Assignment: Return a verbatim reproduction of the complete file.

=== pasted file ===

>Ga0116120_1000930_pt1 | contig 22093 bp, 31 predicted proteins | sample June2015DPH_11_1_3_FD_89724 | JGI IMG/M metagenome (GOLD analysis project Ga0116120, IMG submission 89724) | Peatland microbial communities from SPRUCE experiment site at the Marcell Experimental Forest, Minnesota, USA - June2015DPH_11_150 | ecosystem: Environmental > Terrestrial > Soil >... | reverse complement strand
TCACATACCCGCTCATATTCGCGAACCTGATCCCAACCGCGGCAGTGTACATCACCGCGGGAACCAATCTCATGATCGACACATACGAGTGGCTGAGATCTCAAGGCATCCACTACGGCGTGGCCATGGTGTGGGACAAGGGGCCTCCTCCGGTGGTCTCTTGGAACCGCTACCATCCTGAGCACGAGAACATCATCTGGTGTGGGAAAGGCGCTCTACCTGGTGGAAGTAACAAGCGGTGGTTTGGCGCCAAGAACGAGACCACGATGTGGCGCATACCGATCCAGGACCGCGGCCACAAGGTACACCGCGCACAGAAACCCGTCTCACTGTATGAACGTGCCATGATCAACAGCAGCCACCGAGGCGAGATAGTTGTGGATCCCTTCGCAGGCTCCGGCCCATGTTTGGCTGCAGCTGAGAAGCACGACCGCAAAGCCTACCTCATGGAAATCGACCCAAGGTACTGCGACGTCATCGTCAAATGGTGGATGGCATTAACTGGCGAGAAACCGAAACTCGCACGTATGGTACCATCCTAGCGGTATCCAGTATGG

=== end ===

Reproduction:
>Ga0116120_1000930_pt1 | contig 22093 bp, 31 predicted proteins | sample June2015DPH_11_1_3_FD_89724 | JGI IMG/M metagenome (GOLD analysis project Ga0116120, IMG submission 89724) | Peatland microbial communities from SPRUCE experiment site at the Marcell Experimental Forest, Minnesota, USA - June2015DPH_11_150 | ecosystem: Environmental > Terrestrial > Soil >... | reverse complement strand
TCACATACCCGCTCATATTCGCGAACCTGATCCCAACCGCGGCAGTGTACATCACCGCGGGAACCAATCTCATGATCGACACATACGAGTGGCTGAGATCTCAAGGCATCCACTACGGCGTGGCCATGGTGTGGGACAAGGGGCCTCCTCCGGTGGTCTCTTGGAACCGCTACCATCCTGAGCACGAGAACATCATCTGGTGTGGGAAAGGCGCTCTACCTGGTGGAAGTAACAAGCGGTGGTTTGGCGCCAAGAACGAGACCACGATGTGGCGCATACCGATCCAGGACCGCGGCCACAAGGTACACCGCGCACAGAAACCCGTCTCACTGTATGAACGTGCCATGATCAACAGCAGCCACCGAGGCGAGATAGTTGTGGATCCCTTCGCAGGCTCCGGCCCATGTTTGGCTGCAGCTGAGAAGCACGACCGCAAAGCCTACCTCATGGAAATCGACCCAAGGTACTGCGACGTCATCGTCAAATGGTGGATGGCATTAACTGGCGAGAAACCGAAACTCGCACGTATGGTACCATCCTAGCGGTATCCAGTATGG